Illinois Firm Fosters Culture of Learning
by Terri Eyden on
By Deanna C. White
When staff accountant Megan Angle, CPA, visits with her clients in suburban Chicago, she is not only well-versed in the vernacular of her specialty - auditing - she is also cross-trained and comfortable fielding client questions on potential tax credits, such as the research and development credit or strategic decisions regarding the purchase of new assets given current deprecation limits.
That's because the firm Angle works for, Elk Grove, Illinois-based Porte Brown LLC, makes an ongoing and substantial investment in helping its employees cultivate one of the greatest assets for success: the culture of learning.
According to Pam Metzger, director of marketing for Porte Brown, the intensive training program the firm puts its employees through is essential in helping Porte Brown provide traditional accounting services like tax returns and audit reviews; stay abreast of changing financial rules and regulations; and provide additional assistance with accounting technology, such as QuickBooks and TRAVERSE.
"The appetite and demand for learning in this firm is insatiable. Everyone in the whole firm is not only encouraged, but expected, to keep up on topics in the industry and increase their professional knowledge," Metzger said. "This is a place where ideas really matter. The office has a positive, can-do energy that you can feel when you first walk in the door. I think the clients pick up on the positive environment and it has helped to foster further growth."
Create a Culture of Learning
Bruce Jones, CPA, managing partner of Porte Brown, offers the following tips for any firm hoping to establish a culture of learning:
- Set clear expectations within your firm. All professionals are expected to spend personal time (four-six hours per week) educating themselves and increasing their depth of knowledge.
- Force monthly staff meetings with breakout sessions on niche topics lead by rotating staff members.
- Embrace a cascade-style training philosophy. "Train-the-Trainer" programs are much more likely to embed the content in your organization's culture.
- Empower staff with high-tech communication tools; for example, an intranet with team collaboration pages and research libraries.
And Porte Brown puts its time, and money, where its mouth is.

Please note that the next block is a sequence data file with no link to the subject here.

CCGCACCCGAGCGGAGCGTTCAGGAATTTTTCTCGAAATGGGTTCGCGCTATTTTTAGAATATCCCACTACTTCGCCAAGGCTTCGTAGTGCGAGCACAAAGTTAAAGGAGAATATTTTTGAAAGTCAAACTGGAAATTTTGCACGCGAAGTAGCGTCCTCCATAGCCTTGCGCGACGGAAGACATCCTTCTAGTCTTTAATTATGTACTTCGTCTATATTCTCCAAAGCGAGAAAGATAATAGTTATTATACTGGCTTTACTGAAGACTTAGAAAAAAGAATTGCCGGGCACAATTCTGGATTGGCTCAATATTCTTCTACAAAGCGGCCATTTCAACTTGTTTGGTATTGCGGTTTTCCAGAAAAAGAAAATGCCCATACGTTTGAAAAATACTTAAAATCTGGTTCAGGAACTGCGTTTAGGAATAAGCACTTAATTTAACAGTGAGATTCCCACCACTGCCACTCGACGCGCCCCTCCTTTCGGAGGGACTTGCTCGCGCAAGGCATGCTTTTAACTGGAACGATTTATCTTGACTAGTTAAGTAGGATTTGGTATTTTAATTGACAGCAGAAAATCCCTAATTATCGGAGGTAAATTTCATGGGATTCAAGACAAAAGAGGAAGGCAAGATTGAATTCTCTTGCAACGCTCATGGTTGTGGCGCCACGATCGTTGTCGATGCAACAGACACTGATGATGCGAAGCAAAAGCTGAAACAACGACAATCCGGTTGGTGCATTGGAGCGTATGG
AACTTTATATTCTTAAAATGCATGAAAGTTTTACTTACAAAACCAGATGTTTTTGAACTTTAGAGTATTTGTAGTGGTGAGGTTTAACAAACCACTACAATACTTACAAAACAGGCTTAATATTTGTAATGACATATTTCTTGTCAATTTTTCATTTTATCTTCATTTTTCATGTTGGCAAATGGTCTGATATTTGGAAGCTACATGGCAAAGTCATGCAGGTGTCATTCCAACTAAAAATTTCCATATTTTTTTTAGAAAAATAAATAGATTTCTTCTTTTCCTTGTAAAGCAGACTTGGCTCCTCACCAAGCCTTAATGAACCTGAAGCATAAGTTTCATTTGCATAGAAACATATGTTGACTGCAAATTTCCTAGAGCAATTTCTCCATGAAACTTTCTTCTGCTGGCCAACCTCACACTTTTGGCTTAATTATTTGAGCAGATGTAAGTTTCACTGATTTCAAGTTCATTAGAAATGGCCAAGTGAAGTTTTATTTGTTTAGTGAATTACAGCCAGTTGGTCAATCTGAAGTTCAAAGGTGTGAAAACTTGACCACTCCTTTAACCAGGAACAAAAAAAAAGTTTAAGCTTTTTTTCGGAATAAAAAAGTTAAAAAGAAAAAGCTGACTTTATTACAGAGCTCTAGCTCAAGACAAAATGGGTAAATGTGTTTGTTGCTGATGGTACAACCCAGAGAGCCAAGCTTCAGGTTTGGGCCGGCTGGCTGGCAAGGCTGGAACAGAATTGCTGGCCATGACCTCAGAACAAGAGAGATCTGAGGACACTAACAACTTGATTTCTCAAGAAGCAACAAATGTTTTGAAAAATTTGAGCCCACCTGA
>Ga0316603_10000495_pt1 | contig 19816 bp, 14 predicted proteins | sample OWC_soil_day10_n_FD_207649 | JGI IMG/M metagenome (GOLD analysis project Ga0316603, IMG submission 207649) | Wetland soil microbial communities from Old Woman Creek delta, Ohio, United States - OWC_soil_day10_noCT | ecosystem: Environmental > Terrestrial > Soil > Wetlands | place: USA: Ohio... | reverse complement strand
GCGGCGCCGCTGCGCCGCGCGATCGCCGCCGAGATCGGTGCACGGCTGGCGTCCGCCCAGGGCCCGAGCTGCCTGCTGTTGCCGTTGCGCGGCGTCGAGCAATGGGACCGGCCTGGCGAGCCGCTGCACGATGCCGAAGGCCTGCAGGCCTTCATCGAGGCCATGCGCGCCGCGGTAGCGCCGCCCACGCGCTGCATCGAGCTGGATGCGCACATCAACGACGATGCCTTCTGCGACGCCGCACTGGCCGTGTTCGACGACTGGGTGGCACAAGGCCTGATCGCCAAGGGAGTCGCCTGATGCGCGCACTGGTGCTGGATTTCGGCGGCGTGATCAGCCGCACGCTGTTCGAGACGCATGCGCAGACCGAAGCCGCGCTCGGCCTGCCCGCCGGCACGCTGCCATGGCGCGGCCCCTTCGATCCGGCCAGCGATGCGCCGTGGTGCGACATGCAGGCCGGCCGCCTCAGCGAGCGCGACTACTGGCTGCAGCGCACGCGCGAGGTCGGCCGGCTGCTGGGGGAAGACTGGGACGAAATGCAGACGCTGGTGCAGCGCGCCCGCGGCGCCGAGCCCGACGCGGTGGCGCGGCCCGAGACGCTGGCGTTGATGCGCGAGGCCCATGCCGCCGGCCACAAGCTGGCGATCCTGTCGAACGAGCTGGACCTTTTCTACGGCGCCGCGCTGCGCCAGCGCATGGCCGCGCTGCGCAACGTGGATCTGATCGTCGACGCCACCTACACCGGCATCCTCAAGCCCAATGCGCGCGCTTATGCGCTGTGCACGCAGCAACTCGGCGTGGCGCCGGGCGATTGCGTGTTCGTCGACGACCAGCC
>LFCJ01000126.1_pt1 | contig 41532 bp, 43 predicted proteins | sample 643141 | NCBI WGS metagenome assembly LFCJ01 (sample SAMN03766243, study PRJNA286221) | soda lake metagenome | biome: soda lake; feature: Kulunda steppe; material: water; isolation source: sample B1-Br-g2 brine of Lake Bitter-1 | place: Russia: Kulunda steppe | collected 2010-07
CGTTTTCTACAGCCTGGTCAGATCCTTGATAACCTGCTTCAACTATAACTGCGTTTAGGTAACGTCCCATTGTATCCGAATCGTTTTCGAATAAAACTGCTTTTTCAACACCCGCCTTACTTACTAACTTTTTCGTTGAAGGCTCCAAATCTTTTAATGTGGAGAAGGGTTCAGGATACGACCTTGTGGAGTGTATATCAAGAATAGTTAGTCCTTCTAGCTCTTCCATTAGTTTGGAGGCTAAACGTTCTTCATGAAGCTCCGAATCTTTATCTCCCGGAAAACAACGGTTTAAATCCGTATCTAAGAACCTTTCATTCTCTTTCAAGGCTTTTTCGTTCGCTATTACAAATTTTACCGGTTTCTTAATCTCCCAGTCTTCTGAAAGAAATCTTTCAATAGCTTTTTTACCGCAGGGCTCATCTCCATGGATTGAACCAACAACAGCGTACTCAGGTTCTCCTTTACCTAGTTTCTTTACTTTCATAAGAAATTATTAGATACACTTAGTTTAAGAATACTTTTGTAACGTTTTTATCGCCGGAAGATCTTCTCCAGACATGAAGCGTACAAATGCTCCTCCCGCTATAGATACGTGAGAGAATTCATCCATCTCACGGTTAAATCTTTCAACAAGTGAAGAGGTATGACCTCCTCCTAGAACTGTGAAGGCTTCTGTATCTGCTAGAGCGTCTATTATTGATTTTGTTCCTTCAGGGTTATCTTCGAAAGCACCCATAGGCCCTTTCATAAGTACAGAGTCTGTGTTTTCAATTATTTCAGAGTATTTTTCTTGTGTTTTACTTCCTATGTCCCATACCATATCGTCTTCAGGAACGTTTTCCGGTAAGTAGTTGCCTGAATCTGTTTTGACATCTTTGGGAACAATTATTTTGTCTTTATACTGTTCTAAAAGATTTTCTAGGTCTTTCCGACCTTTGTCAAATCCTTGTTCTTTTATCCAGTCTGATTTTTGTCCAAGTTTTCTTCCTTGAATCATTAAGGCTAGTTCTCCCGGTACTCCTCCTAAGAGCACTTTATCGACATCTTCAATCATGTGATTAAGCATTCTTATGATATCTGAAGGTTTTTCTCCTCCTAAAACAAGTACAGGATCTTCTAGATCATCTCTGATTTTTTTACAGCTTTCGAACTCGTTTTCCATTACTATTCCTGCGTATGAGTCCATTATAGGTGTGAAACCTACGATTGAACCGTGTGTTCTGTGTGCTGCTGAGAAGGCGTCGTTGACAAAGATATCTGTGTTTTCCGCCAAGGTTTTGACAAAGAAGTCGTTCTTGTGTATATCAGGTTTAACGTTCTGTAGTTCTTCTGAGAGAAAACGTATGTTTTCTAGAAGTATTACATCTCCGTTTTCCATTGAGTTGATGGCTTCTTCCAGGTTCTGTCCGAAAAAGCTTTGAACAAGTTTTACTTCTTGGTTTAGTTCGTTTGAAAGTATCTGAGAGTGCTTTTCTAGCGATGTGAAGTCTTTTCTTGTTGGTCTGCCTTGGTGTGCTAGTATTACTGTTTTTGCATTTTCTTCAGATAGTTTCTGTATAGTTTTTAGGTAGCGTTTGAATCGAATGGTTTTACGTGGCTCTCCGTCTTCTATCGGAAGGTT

Each month (outside of tax season), Porte Brown brings together its three offices and takes the entire team off-line for a full day of structured training and best practice sessions.
On September 5, more than seventy-five employees gathered at Porte Brown headquarters to explore the implications of pressing issues, like health care reform and financial planning for families, and to share information in their various areas of expertise, including retirement, audit, and compliance.
The education sessions began with a monthly exchange of topics gleaned from various accounting and finance periodicals.
Each member of the firm was required to select an article on a topic of interest and then summarize the article for their colleagues. September's topics included "reasonable" retirement savings rates, Illinois tax updates, and how to attract top clients.
Porte Brown staff compiled the summaries into a booklet that was distributed to employees and then used as a springboard for discussion at the monthly meeting.
Bruce Jones, CPA, managing partner of Porte Brown, says employees know there is no slipping by on their monthly "homework." They understand they can be randomly called on to dissect their own article or offer opinions on other articles provided by their colleagues.
"Everyone is expected to read every single page of the material," Jones said. "At any point, somebody can be called on. You have to be on your toes. It's understood."
Each month, three people are also called on to explain how they have used an article from a previous session to enhance a client relationship. Employees round out the session by testing and defending their tax knowledge in scenarios provided by Porte Brown - a kind of virtual word problem for CPAs.
During the afternoon, smaller groups of employees meet in practice group sessions for in-depth discussion on such topics as valuation, retirement planning, and state and local taxes (SALT).
One of the main goals of the Porte Brown training, Jones said, is to encourage excellent communication skills, both with clients and colleagues, and "out-of-the-box" thinking.
"Our expectations are very high. From day one, people know they will be expected to hold their own in conversations with clients," Jones said. "People know they can't be shy. They can't be a wallflower. They have to be able to intelligently listen and engage with the client."
Angle, who joined Porte Brown four years ago right out of college, said Porte Brown's culture of learning has been invaluable, both in helping her provide the best service to her clients and in her development as a young professional.
"It's great to be part of a firm that's willing to take the time to make sure everyone's on the same page," Angle said. "Everyone is involved and everyone is staying up to speed. The benefit really transfers up to the client because we are so well trained.